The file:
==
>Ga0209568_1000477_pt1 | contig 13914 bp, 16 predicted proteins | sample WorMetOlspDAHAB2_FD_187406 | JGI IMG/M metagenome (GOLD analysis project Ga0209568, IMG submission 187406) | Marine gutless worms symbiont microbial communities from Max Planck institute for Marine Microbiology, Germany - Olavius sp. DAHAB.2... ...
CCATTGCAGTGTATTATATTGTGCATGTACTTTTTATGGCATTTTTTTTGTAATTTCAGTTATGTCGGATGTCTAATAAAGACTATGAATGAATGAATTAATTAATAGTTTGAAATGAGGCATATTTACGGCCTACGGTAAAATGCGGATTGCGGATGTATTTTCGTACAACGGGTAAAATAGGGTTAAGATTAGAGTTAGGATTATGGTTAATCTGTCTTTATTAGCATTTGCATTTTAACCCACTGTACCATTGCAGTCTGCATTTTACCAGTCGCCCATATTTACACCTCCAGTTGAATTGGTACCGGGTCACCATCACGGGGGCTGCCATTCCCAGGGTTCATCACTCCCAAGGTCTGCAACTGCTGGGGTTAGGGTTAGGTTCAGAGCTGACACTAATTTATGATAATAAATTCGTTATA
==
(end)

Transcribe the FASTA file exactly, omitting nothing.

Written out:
>Ga0209568_1000477_pt1 | contig 13914 bp, 16 predicted proteins | sample WorMetOlspDAHAB2_FD_187406 | JGI IMG/M metagenome (GOLD analysis project Ga0209568, IMG submission 187406) | Marine gutless worms symbiont microbial communities from Max Planck institute for Marine Microbiology, Germany - Olavius sp. DAHAB.2... ...
CCATTGCAGTGTATTATATTGTGCATGTACTTTTTATGGCATTTTTTTTGTAATTTCAGTTATGTCGGATGTCTAATAAAGACTATGAATGAATGAATTAATTAATAGTTTGAAATGAGGCATATTTACGGCCTACGGTAAAATGCGGATTGCGGATGTATTTTCGTACAACGGGTAAAATAGGGTTAAGATTAGAGTTAGGATTATGGTTAATCTGTCTTTATTAGCATTTGCATTTTAACCCACTGTACCATTGCAGTCTGCATTTTACCAGTCGCCCATATTTACACCTCCAGTTGAATTGGTACCGGGTCACCATCACGGGGGCTGCCATTCCCAGGGTTCATCACTCCCAAGGTCTGCAACTGCTGGGGTTAGGGTTAGGTTCAGAGCTGACACTAATTTATGATAATAAATTCGTTATA